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STOP Ice Fishing - START Angling On Ice - Part 3

By Dan Anderson - February 1, 2001
For maximum success, there are four fishing styles that should be used throughout a winter season. They are jigging with an ice rod, tip-up fishing, fishing out of a shanty, and remote monitoring. An angler on ice is equipped for and will use all through a season, while an ice fisherman only utilizes one or two of these styles. An angler on ice selects a style during advance planning and one based upon the species they are fishing, along with physical and environmental factors. The physical and environmental factors weighed include the time of the ice fishing season, the body of water they are going on, and the weather they are facing for a specific outing. This strategy leads to more success and enjoyment as the angler on ice is not hindered by weather, limited lake access, or varying ice and snow conditions. Let's take a look at each method.

In previous issues Part one explained the Jigging with an Ice Rod style and Part two covered the Tip Up Fishing style. In this article we will examine the Shanty Fishing style. Part four will detail the Remote Monitoring style.

Shanty Fishing
Portable shanties (fish house) can be used with either the jigging or tip up styles of ice fishing. Equipped with one of these, an angler on ice, can fish in colder or snowier conditions. The combination sled/shanty allows you to move frequently with ease. This type of fish house is available in one or two person size and stand-up or sit-down only models.

A number of states allow for the use of permanent shanties. Permanent shanties run small through large in size. Some are only 6'x8', others go as large as 8'x24' or even bigger. They can be sparsely equipped with just a heater or elaborately outfitted with kitchens, portable potty, LP lights, dining tables, beds, and TV.

Ice fishermen, versus anglers on ice, have less than desirable results using these because they generally leave it at the same spot for an entire season. Furthermore, many ice fishermen seem to be chained to the shanty, as neither the shanty nor fishermen move with the changes in fish patterns. This practice truly limits their success.

An angler on ice thinks of the permanent shanty as a base camp. They use it for shelter, sleeping, cooking, supply storage, and limited amounts of fishing. But most of the time they travel the lake using the jigging or tip up style.

Whenever the angler on ice is in a permanent fish house they are fishing all allowable holes, even while eating or resting. A well-equipped fish house will have automatic jigging units (like the MOTORVATOR) that utilize sound strike alerts. The noise emitted will even wake up a sleeping angler.

Anglers on ice carefully study the lake they are placing the shanty, and locate it over structure that yields good fishing

Ice fishermen, versus anglers on ice, have less than desirable results using these because they generally leave it at the same spot for an entire season...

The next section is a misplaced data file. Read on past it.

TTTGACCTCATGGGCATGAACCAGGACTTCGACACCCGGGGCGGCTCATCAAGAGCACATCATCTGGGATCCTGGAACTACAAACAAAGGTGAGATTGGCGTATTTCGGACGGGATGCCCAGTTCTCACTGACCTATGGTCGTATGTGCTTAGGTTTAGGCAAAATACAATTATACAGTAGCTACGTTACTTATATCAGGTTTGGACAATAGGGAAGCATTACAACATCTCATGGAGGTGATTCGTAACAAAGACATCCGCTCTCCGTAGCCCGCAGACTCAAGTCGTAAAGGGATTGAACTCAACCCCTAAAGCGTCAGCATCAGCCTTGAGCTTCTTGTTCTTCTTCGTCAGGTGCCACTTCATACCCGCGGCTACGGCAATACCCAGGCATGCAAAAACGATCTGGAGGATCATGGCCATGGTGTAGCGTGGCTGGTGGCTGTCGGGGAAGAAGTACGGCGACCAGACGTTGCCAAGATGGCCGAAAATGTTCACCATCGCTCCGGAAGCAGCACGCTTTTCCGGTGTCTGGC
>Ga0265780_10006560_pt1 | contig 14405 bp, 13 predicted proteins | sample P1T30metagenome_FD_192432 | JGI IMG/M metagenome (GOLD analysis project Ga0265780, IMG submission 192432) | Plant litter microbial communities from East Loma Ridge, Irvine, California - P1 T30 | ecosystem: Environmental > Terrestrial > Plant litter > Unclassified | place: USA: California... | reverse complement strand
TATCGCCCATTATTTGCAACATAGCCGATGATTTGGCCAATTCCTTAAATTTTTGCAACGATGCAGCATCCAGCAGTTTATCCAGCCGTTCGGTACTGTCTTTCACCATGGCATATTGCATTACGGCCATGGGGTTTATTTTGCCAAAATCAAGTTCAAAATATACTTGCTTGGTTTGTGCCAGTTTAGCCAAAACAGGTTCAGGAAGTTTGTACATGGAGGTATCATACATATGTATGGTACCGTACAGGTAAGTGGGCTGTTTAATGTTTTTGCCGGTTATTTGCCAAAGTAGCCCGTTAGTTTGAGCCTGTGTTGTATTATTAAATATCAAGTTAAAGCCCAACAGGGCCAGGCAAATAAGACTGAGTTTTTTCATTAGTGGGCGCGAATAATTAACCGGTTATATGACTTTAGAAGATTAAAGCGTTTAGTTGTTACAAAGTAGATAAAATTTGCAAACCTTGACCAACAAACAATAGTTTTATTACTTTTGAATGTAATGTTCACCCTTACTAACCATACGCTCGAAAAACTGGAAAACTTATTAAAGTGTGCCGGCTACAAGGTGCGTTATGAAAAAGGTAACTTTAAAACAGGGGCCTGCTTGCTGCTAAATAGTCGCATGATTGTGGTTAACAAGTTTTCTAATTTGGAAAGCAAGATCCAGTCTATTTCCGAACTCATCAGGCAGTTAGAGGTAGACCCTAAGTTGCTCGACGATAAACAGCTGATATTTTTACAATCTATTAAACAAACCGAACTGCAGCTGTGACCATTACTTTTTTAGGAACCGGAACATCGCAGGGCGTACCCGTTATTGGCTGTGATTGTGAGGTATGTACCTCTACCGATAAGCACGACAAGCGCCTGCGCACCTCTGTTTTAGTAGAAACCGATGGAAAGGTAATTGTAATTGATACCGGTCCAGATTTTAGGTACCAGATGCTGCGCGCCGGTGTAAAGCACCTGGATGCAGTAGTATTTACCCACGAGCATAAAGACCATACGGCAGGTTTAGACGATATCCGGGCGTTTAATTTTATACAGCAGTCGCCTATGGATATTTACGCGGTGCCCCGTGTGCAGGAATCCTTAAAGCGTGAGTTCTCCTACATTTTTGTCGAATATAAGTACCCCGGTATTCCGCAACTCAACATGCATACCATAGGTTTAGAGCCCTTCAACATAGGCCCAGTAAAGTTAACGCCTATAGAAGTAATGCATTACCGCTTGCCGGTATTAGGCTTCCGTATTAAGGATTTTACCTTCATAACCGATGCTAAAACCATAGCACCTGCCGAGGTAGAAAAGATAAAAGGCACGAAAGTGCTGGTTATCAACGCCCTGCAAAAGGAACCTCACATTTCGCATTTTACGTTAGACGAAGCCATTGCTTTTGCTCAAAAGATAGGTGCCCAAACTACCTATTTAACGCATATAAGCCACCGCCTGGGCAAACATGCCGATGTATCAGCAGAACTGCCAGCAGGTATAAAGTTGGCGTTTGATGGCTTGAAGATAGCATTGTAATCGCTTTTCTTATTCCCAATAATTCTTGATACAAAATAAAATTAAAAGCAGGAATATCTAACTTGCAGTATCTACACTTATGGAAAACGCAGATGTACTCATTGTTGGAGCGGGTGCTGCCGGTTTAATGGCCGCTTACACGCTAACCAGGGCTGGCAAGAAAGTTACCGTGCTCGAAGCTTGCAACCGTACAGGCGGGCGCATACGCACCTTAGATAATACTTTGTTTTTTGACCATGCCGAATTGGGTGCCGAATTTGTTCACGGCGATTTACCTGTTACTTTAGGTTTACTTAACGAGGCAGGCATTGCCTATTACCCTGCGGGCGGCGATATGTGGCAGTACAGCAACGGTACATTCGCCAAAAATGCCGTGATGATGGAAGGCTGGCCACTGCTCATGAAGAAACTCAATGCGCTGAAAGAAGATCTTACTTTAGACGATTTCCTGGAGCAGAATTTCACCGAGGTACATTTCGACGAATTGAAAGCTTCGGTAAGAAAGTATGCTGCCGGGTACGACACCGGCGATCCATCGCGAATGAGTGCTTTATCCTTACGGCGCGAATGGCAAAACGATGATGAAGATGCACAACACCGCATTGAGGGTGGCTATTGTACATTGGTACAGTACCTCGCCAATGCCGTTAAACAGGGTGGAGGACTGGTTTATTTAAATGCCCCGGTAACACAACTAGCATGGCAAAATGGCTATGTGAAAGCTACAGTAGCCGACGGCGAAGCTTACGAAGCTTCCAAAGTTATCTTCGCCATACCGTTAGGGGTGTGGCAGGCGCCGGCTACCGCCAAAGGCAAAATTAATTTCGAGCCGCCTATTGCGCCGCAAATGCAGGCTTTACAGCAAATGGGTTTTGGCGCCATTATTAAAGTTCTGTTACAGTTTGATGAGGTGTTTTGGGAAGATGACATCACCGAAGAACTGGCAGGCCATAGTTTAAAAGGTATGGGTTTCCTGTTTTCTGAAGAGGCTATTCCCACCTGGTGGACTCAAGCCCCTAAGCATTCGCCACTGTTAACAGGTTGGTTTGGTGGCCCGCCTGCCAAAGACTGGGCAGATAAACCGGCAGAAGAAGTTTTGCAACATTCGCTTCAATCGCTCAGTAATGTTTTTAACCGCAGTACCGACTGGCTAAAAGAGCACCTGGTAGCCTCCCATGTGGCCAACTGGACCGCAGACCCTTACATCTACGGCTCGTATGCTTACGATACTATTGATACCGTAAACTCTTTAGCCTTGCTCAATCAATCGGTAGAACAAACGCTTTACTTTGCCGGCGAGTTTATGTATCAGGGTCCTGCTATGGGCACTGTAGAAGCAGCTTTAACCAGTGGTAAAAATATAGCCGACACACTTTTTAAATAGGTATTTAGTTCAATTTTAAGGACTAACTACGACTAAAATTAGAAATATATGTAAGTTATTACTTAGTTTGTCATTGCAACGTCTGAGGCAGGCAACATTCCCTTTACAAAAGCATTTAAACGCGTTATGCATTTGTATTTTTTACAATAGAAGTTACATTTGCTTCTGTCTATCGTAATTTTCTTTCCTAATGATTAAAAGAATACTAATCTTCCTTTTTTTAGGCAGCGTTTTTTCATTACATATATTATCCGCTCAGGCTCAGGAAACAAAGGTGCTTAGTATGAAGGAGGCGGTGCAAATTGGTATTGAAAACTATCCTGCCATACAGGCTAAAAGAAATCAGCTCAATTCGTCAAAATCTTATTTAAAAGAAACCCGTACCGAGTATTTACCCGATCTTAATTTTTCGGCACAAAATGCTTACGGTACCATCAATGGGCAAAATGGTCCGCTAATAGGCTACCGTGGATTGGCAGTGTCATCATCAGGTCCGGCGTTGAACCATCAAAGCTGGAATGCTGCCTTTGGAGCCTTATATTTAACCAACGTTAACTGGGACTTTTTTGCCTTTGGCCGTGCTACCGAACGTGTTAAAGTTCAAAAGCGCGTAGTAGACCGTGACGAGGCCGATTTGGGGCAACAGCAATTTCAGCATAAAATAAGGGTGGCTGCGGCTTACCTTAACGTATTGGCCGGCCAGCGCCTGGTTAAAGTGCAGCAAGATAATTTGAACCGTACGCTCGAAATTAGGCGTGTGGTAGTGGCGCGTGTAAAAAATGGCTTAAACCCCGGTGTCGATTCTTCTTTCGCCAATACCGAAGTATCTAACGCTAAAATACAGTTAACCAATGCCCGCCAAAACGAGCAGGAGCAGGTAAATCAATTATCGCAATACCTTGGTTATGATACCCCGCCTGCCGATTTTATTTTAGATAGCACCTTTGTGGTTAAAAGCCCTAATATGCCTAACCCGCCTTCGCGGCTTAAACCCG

action, but allows for minimum movement as fish change their patterns. A critical component of success with the permanent shanty is moving with the fish. Permanent fish houses need to be designed so they can be moved during a season.

While most of my shanty style fishing is conducted using a portable unit, I live on a chain of three lakes, so a permanent shanty goes out as soon as the ice is safe for it. It's located over a sunken island that tops out at 3' depth, has sides that slope 24-28' deep, and there's nice weed structure. This spot provides good northern, walleye, and perch action. With this setting it takes little movement, of the icehouse, to stay on top of good fishing action through the entire season.

Remember, an angler on ice locates a permanent shanty over structure that will allow for minimum movement as fish change their pattern throughout the ice fishing season. Their icehouse is equipped with automatic jigging devices, so they are fishing all allowable holes anytime they are in it. Lastly, they think of their shanty as a base camp, and move over the lake and fish using the jigging and tip up styles.

During the winter season, anglers on ice will use all four of the styles for fishing. They will select one based on the species, time of the season, body of water, and the weather conditions that are present for an ice fishing excursion. Using proven specie techniques along with the proper style of ice fishing can take you from being just an ice fisherman to an angler on ice. Look in the next issue for coverage on the remaining style of ice fishing.

Good Fishing!

Author Dan Anderson
Dan Anderson
Editors Note: This is part 3 of a 4 part series. Click here to read Part 1 or Click here to read Part 2
Dan has examined ice fishing practices including the methods used by ice fishermen, their purchasing habits, safety values, and success rates. He's arranged ice fishing strategy in an easy to utilize method for increasing production and is the originator of the "STOP- Ice Fishing and START- Angling On Ice" concept using four styles of ice fishing and three methods for traveling light throughout a season. Dan's also a seminar presenter, director of the Ice Pro Team for Finicky's Fish Factory, and licensed guide.
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